Facebook to remove 'militarized' calls for unauthorized poll watchers

This photo illustration taken on March 22, 2018 shows apps for Facebook and other social networks on a smartphone in Chennai, India

Facebook said Wednesday it will now remove content that urges Americans to report to the polls as unauthorized poll watchers if that content uses "militarized language" or when the intent behind the posts is to intimidate voters.

Posts that use the word "army" or "battle" or that are implicitly threatening would fall under the ban, said Monika Bickert, Facebook's vice president of content policy, on a call with reporters.

The new policy comes after Donald Trump Jr. posted a video online last month urging supporters to "join [an] army for Trump's election security." At the time, Facebook and Twitter applied contextual labels to the video pointing to accurate information about voting, but neither company said the video was eligible for removal under their content guidelines.

Bickert confirmed that under the new policy, Trump's video would be removed if it were posted again. Existing copies of the video posted to Facebook will be unaffected by the rule.

"We are training our teams in applying those policies, and it'll be my team looking at that content as we make those decisions," Bickert said.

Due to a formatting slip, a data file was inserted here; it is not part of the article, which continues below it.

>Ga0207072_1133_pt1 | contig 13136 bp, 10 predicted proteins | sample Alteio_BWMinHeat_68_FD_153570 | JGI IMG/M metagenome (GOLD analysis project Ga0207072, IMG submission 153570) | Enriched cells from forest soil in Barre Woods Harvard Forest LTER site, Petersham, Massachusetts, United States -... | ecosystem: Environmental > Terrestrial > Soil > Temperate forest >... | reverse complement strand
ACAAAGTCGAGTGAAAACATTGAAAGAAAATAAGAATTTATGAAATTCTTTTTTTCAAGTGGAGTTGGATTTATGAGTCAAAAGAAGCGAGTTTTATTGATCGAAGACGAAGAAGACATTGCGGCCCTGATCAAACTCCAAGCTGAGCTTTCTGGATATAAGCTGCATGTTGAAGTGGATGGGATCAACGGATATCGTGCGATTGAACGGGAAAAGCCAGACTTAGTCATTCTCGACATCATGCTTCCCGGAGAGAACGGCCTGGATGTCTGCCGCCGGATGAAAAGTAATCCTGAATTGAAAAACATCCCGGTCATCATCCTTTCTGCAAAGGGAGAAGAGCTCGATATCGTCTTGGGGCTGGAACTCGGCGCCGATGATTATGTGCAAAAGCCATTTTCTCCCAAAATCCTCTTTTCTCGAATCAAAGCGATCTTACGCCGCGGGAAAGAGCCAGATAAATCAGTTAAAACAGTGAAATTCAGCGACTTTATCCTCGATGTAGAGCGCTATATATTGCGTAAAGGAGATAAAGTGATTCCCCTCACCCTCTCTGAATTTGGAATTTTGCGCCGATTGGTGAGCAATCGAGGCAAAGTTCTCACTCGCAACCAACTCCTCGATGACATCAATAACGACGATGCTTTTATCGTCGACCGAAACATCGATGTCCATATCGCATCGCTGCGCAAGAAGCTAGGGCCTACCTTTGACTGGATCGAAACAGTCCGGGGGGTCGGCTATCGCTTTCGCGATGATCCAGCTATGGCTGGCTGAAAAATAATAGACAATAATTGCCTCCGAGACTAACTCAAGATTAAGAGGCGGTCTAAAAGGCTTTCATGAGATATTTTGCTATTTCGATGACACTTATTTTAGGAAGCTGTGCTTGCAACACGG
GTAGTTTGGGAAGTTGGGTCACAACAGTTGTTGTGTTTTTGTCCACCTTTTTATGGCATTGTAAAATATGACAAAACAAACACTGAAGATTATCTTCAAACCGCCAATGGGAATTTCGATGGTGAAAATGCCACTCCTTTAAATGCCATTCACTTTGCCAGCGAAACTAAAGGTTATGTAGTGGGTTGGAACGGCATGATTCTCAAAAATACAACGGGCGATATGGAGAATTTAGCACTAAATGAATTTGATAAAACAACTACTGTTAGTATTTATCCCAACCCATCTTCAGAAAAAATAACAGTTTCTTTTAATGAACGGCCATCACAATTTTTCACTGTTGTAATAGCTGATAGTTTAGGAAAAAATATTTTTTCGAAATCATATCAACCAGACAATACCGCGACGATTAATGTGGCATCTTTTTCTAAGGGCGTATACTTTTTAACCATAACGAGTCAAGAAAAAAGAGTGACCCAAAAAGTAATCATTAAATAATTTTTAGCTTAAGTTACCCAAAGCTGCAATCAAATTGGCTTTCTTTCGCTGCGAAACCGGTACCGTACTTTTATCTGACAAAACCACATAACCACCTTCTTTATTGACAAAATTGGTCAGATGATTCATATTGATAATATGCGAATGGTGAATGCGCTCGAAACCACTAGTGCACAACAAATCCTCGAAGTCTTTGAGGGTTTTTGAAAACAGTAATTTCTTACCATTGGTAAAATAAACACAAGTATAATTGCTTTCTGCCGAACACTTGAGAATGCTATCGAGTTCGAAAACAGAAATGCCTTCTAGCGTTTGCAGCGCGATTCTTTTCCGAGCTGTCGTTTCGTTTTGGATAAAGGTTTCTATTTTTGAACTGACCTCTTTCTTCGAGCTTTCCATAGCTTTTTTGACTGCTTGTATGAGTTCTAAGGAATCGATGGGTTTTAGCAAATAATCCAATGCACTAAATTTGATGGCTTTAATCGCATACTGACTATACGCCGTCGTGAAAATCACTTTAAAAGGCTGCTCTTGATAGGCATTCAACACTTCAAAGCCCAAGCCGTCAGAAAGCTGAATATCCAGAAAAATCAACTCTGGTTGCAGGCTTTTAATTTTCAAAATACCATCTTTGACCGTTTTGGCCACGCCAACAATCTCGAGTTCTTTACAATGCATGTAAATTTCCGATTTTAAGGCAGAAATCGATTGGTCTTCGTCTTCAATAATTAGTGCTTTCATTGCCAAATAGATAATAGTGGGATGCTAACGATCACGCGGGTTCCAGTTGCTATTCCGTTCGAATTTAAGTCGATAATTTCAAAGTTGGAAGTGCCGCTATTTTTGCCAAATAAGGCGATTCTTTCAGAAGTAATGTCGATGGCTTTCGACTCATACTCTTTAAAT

Facebook also said it will temporarily halt political ads on its platform after polls close on Election Day. The restrictions will also apply to political ads that began running prior to Election Day.

"After the polls close on Nov. 3, we're going to stop running all political and issues ads to reduce opportunities for confusion or abuse," said Guy Rosen, Facebook's vice president of integrity.

The decision follows a similar move by Google weeks ago. It is unclear how long the moratorium could last.

Tech companies have come under mounting pressure and criticism surrounding their preparations for an uncertain or contested election outcome. Experts have repeatedly warned that final election results may not be known for weeks or days, while President Donald Trump and his allies have issued inflammatory rhetoric about the voting process.

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